Smith takes us to five different stages of human history.  In an atomic-powered Atlantis, a devasting war breaks out and destroys that civilization.  In Nero's Rome, a gladiator-led revolt fails in part because Nero is actually Gharlane in human form.  In World War I and World War II, the civilization comes close to ending.  Finally, in World War III (actually, World War ?), atomic bombs destroy civilization.  In each of these five scenarios, we meet an ancestor of Kimball Kinnison, whose genetic line is slowly being shaped by the Arisians.

Fast forward a few thousand years.  With the covert help of the Arisians, civilization has been rebuilt and now has reached space.  Earth, Mars, and Venus has formed the Triplanentary alliance,  Space pirates have mysteriously been plaguing interplanetary shipping, using means that are considered scientifically impossible.  The pirates are survivors of a race of Adepts who had been defeated in the interplanetary war with North Polar Jupiter.  They are led by Grey Roger (actually Gharlane in human form), who controls powers beyond the earthmen's imagining.  Enter the Nevians, an amphibious race from a planet many light-years away.  The Nevians decide that the Triplanetary forces and Grey Roger's people are inferior beings and strike against both.  Massive super-science happens.

The Triplanetary Intelligence Division comes up with an inertialess space drive that helps turn the trick.  Grey Roger is defeated. Humans and Nevians fight to a stalemate and a truce is declared and the Nevians recognize humans as their equals.  And everything is hunky-dory until next time.

Confused much?  That's probably because you are not a thirteen-year-old kid devouring these books as they came out.

In turning the original magazine serial into part of the Lensmen saga, and in heavily prefacing the story with the various dooms humanity faced before reaching the stars, Smith formed a workable but awkward novel.  (He did much better with the four original books in the Lensmen series.)   Smith did  create what he called The History of Civilization, a foundation of the nascant space opera field, as well as the title given to an omnibus of the six original novels.  For its scope, imagination, and galaxy-spanning action, Smith's gosh-wow! Lensmen series helped pave the way for more thoughtful and mature works in later decades.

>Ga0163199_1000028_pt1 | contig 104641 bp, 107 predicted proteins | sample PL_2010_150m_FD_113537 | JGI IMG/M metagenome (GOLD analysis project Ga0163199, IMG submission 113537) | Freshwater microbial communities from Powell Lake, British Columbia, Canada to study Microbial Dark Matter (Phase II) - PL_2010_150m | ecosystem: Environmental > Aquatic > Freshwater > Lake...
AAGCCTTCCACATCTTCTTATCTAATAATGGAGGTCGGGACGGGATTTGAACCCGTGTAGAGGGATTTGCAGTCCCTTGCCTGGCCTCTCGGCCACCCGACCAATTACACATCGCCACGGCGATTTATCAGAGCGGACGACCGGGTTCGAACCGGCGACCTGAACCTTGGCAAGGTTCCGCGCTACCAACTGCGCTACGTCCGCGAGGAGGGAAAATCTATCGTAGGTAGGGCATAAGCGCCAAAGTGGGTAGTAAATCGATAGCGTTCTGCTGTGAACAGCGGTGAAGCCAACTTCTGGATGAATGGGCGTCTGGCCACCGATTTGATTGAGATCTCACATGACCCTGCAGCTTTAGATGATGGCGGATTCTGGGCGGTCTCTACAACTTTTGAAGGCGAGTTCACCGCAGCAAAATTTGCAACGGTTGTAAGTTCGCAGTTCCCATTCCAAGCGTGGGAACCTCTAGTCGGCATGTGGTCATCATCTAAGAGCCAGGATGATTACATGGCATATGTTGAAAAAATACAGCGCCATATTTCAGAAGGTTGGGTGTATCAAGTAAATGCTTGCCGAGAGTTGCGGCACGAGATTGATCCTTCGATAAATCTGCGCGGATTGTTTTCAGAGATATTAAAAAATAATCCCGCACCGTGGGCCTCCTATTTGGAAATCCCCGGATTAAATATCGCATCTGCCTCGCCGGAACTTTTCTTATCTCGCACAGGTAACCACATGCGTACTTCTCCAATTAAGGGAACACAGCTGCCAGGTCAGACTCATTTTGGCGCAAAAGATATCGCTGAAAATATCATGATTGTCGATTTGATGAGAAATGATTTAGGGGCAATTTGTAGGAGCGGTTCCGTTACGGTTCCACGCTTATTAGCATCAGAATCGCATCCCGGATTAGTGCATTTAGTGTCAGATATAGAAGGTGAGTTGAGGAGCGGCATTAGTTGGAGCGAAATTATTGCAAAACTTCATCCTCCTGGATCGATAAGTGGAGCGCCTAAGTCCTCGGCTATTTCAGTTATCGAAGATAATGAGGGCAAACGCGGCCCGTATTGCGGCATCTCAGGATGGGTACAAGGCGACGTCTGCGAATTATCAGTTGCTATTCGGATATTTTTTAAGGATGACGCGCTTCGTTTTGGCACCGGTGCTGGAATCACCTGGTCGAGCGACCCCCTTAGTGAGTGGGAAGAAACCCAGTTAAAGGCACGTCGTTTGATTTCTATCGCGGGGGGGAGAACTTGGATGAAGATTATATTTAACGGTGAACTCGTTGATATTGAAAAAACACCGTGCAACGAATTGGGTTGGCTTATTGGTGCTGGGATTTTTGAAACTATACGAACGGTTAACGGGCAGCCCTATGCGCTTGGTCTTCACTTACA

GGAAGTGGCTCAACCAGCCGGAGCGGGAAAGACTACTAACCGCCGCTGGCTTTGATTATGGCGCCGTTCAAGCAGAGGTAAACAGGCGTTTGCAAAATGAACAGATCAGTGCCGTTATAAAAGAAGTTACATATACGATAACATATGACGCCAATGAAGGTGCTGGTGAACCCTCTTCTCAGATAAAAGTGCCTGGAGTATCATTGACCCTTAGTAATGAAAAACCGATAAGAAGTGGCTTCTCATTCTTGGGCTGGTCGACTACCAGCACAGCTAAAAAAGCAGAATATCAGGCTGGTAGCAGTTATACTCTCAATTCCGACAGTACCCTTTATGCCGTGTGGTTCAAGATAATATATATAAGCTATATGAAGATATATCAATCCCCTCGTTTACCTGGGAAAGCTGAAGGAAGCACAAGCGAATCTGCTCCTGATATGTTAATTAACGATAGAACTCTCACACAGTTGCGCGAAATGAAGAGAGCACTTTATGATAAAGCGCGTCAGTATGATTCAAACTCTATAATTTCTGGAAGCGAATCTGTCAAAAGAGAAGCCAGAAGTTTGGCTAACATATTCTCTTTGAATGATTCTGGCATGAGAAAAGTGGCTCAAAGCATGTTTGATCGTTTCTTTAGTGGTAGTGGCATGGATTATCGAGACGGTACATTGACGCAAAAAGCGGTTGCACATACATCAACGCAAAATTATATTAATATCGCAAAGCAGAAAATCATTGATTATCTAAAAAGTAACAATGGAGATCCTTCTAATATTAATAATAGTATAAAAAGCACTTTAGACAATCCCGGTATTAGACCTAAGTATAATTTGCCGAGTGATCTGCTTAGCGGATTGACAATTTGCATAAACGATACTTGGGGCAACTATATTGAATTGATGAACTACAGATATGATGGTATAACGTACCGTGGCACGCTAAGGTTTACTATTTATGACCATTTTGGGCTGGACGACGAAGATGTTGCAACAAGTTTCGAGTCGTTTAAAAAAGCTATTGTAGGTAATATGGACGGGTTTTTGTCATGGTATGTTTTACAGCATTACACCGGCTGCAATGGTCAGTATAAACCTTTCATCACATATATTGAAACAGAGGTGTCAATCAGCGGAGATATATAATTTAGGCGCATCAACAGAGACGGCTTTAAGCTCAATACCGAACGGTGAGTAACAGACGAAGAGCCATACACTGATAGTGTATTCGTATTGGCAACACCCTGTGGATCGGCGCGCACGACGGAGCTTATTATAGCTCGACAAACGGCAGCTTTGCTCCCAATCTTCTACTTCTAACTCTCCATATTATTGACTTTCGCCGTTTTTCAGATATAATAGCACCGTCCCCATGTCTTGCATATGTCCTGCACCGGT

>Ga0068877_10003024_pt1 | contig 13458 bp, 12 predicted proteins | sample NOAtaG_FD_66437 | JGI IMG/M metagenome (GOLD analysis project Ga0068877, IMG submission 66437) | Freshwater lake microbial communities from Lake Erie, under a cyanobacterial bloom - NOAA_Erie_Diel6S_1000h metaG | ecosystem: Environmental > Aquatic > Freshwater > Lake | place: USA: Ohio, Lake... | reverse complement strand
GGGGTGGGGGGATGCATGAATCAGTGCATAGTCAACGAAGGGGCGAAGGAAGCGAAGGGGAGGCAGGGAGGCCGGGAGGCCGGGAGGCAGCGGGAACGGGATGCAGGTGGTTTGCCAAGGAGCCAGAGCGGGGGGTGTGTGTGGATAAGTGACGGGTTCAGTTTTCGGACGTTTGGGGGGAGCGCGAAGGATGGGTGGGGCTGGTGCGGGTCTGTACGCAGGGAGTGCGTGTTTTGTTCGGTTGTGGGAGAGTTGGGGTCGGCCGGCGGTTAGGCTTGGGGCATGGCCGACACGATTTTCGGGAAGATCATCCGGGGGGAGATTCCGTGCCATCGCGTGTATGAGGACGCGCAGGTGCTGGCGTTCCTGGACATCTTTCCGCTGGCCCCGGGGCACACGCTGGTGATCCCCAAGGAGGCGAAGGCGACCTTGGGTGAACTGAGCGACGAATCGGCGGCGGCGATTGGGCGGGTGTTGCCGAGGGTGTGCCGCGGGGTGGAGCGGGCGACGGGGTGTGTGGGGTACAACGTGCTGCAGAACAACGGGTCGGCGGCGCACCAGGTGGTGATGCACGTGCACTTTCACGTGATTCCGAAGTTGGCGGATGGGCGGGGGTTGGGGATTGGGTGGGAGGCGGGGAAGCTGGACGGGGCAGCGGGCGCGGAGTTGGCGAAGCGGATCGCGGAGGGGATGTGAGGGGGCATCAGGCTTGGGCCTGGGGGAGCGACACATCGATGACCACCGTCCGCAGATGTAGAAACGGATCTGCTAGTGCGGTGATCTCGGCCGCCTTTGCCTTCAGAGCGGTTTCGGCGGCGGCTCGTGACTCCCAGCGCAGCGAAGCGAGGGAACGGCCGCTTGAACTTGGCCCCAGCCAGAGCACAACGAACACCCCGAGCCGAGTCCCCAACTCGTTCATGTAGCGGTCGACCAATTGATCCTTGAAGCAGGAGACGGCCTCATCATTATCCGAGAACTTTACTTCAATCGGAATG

(A "seventh" book in the series, The Vortex Blaster (also published as Masters of the Vortex) is a fi-up of three stories published in minor science fiction magazine in 1940 and 1941, and are not considered part of the main Lensman sequence.

The series should probably read in the order that Smith intended, but for those who want to get into the full flavor of the series, start with Galactic Patrol.

The entire Lensmen seriss, including Triplantetary, is availble online, as are many of Smith's other pioneering science fictional works.


  1. Todd Mason at Alice's laptop again.

    Appealing to 13yos at the time of publication, for the most part, when his works were helping to set the standards (along with John W. Campbell as a writer, who was already moving toward somewhat more sophisticated writing as well, as "Don A. Stuart")...I found Smith's works unengaging when I tried them in the '70s, after basically starting with his heirs (ranging from Jack Vance to Roger Zelazny and back to Leigh Brackett, who was basically a contemporary but still better at the craft)...but he did help set the tone...and nowadays, there's (as several anthologies have announced) yet more New Space Opera building on the heirs to the heirs to Vance and Brackett.

    1. Todd, Smith can be painful for today's reader, but the Sense of Wonder remains for the uncritical reader. When I pick up any of his books, the 13-year-old who has been lurking inside of me comes bouncing back, ever eager. I am, I'm sure, schitzophrenic because another -- different -- 13-year-old emerges gleefully whenever I encounter the New Space Opera. Like many other fans, I contain multitudes.

    2. TM incognito: If the Sevagram can contain multitudes, so can we all! (A. E. van Vogt sense, rather than Mohandas Gandhi sense, in this case).

  2. At thirteen I was more interested in movie magazines and true romance than fantasy stories. I don't think true movie magazines exist any more but stories like this still do.

  3. I was about 13 when I started reading Doc Smith's TRIPLANETARY. I have a copy around here somewhere if I get motivated to reread Smith's work.